“Name of the Church,” Church History Topics
“Name of the Church”
The Book of Mormon reports that when Jesus Christ visited the Nephites, He taught that the Church should be called after His name. Those baptized in the name of Christ became part of “the church of Christ” (3 Nephi 26:21; see also 27:8). In the New Testament, Paul refers to early Christians as “saints” (Ephesians 1:1; 2 Corinthians 1:1). Believing that they lived near the time of the second coming of Jesus Christ, members of the restored Church of Christ called themselves “Latter-day Saints” to distinguish themselves from the Saints of former days.
Even before the Church was organized, Oliver Cowdery followed Book of Mormon precedent in proposing “the Church of Christ” as a name for the Church.1 On the day the Church was organized, Joseph Smith was called by revelation as an “Elder unto this Church of Christ.”2 Thereafter, the early revelations repeatedly referred to the Church as “the Church of Christ” and to its members as “saints.”3
The restored Church of Christ was not the only body of Christian believers called by the name “the Church of Christ.” Some Congregational churches in New England called themselves by this name, and professing Christians sometimes referred to themselves collectively as the church of Christ. To help the Saints distinguish themselves from other Christians, elders at a conference at Kirtland, Ohio, voted on May 3, 1834, to change the name of the Church to “the Church of the Latter Day Saints.”4 Besides lending clarity, the new name also distanced the Church from the terms “Mormon” and “Mormonite” used by opponents of the Church.5
Even after this change, members of the Church occasionally used the earlier name or combined the old and new names into a hybrid: “the church of Christ of Latter Day Saints.”6 Soon after the Latter-day Saints settled in Far West, Missouri, a revelation incorporated both previous names into a new name: “For thus shall my Church be called in the Last days even the Church of Jesus Christ of Latter Day Saints.”7 This name has remained the official name of the Church to the present day.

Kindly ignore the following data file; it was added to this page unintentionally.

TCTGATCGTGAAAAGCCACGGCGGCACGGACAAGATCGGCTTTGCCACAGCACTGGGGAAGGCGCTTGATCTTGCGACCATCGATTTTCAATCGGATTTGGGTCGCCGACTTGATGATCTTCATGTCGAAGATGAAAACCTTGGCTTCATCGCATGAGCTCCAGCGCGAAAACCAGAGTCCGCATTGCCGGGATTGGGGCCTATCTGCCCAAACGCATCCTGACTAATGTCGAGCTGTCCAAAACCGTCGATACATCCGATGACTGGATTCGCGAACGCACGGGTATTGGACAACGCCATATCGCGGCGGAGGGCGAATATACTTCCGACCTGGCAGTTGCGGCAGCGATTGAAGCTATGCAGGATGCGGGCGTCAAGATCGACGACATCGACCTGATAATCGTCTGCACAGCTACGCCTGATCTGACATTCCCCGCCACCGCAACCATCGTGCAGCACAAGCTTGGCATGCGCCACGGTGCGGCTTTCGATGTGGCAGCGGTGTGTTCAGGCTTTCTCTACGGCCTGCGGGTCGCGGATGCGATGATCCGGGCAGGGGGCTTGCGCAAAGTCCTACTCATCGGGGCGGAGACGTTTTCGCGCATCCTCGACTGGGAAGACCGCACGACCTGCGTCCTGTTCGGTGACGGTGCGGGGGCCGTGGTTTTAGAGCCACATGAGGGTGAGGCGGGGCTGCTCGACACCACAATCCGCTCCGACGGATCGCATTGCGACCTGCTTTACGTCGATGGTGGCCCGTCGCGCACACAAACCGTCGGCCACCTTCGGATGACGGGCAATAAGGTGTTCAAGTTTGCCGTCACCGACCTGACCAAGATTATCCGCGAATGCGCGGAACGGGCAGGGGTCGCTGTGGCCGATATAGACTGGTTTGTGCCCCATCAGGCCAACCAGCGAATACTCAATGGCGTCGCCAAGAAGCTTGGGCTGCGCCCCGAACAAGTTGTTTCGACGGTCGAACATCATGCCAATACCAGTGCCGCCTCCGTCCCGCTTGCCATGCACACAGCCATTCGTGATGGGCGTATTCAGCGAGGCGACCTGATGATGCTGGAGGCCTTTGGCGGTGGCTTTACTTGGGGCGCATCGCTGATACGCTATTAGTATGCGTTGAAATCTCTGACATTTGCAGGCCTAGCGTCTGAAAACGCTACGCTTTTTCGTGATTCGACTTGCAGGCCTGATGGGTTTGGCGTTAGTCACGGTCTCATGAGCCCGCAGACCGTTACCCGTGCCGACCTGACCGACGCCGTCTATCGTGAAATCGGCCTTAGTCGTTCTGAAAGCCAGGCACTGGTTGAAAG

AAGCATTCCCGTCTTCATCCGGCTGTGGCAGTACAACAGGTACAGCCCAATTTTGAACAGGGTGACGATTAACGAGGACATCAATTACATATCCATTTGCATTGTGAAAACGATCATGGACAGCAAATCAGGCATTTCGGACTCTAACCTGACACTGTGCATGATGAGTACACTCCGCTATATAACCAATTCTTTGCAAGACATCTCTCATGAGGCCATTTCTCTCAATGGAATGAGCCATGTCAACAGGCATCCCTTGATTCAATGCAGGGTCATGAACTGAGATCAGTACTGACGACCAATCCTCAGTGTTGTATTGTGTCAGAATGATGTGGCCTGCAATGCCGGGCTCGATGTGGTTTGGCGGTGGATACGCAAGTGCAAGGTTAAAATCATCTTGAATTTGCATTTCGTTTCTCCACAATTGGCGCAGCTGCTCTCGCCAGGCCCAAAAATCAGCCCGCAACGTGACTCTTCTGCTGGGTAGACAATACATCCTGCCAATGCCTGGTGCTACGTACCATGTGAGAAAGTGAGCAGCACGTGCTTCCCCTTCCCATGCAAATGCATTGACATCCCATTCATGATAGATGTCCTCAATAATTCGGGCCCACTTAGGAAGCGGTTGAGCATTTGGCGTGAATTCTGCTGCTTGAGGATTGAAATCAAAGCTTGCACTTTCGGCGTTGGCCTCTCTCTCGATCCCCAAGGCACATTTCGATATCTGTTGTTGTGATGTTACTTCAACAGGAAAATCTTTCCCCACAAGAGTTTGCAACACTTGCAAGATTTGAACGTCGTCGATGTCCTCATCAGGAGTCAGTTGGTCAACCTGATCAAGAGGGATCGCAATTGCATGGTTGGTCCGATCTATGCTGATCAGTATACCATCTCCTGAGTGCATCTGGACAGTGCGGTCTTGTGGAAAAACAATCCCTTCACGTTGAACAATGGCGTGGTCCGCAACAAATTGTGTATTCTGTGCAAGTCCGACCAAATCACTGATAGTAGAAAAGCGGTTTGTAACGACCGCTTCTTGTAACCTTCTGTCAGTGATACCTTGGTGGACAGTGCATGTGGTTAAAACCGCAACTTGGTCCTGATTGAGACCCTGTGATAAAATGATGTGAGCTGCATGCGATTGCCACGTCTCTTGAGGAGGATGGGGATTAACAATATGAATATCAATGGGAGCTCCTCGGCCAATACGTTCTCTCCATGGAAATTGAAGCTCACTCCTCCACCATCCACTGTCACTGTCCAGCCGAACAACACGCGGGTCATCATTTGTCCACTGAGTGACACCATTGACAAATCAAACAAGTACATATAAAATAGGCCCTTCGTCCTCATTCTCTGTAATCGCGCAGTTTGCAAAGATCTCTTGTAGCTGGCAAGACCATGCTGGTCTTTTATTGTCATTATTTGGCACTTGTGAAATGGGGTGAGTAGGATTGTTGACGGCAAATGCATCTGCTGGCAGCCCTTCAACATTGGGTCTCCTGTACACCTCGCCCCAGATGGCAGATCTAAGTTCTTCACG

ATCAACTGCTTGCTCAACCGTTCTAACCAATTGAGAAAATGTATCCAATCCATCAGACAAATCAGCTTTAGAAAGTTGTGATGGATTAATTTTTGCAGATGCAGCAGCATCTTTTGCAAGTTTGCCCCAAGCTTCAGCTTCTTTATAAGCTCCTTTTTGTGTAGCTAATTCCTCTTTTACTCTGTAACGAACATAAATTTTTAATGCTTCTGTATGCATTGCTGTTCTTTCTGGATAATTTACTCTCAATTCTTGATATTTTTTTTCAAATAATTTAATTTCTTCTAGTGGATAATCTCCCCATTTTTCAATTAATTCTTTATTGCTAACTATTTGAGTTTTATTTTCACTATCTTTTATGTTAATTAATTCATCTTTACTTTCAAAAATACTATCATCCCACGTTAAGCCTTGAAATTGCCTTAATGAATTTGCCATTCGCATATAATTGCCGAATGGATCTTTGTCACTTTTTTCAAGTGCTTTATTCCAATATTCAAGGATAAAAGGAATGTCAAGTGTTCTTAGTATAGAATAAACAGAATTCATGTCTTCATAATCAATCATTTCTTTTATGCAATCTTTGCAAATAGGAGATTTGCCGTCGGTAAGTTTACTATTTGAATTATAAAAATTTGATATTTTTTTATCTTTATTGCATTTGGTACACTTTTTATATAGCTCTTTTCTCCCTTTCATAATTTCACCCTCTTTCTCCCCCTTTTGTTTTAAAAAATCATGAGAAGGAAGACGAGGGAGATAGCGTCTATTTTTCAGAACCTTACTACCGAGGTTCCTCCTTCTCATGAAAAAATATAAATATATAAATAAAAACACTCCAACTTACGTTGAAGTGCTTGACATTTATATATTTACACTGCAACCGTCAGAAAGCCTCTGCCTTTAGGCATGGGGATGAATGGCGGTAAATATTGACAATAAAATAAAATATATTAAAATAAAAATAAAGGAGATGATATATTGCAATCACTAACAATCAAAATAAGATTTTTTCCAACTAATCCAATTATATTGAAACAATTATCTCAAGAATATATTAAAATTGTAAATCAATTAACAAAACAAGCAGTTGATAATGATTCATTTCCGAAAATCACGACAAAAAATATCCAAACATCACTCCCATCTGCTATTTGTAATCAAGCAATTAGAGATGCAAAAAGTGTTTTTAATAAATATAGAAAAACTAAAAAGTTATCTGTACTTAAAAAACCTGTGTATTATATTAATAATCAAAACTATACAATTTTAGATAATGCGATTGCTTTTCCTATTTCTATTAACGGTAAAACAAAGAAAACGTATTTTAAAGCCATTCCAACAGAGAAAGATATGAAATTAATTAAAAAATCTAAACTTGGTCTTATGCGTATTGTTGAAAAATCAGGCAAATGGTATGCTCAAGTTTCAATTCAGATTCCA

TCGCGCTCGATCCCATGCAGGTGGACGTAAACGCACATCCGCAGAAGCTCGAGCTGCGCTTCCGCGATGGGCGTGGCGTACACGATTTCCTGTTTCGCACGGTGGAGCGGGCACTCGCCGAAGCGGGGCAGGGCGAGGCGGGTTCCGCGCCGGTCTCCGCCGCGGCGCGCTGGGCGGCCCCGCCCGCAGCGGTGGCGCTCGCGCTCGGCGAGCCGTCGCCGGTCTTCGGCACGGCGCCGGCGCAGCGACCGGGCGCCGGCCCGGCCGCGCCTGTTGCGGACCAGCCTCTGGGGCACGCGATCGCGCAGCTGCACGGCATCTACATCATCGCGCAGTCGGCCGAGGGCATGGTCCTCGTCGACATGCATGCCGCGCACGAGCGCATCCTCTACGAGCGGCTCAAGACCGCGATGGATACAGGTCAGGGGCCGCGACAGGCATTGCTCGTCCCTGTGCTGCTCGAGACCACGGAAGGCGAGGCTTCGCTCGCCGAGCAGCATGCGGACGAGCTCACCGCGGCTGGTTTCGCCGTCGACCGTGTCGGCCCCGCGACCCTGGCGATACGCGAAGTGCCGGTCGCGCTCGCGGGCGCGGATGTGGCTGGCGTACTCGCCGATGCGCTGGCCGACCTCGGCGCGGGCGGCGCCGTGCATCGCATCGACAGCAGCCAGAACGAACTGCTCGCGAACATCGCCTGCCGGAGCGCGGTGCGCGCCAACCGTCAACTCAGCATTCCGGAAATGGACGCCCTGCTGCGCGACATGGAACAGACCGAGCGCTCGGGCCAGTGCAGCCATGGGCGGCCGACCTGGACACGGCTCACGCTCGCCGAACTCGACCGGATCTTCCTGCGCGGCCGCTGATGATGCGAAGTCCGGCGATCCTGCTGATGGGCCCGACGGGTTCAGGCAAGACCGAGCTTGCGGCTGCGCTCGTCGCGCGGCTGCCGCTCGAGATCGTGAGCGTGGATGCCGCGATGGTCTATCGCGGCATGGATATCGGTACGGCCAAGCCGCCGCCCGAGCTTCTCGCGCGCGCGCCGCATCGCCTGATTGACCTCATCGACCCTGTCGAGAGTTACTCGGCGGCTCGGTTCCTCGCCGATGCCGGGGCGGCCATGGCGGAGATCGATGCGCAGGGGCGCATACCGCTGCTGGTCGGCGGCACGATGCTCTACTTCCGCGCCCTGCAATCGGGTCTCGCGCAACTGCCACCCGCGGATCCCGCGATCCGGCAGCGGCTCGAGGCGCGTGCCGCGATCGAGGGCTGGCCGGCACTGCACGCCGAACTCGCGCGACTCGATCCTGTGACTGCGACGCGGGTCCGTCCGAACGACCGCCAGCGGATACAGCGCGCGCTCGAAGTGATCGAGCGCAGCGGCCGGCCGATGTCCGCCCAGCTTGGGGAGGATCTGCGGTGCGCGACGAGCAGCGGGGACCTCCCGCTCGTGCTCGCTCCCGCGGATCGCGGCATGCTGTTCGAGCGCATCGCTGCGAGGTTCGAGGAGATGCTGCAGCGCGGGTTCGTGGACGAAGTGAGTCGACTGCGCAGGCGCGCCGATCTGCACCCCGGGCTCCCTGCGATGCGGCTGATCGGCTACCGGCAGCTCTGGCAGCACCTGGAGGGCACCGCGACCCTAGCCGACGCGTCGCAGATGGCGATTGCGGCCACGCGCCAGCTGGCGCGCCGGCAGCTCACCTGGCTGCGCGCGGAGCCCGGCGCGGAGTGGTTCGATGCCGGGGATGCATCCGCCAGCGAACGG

After Joseph Smith’s death, various offshoot groups claimed the term “Latter Day Saints.” By 1849, after the exodus to Utah, Church leaders had begun using the name “The Church of Jesus Christ of Latter-day Saints,” with a small d and a hyphen, to distinguish the Utah-based church from other groups.8 In 1876, the capitalization and spelling of Doctrine and Covenants 115:4 were changed to reflect this standardized name.
By the beginning of the 20th century, many Latter-day Saints self-identified using the terms “Mormon” and “LDS.” The terms “Mormon Church” and “LDS Church” subsequently came into vogue and were frequently used by both leaders, members, and nonmembers. In the 1960s and 1970s, Church leaders began to emphasize the use of the Church’s revealed name or the short title “Church of Jesus Christ” over these other nicknames.9 In 2001, the First Presidency reiterated the importance of using the Church’s revealed name as a part of “our responsibility to proclaim the name of the Savior throughout all the world.”10
Related Topics: Founding Meeting of the Church of Christ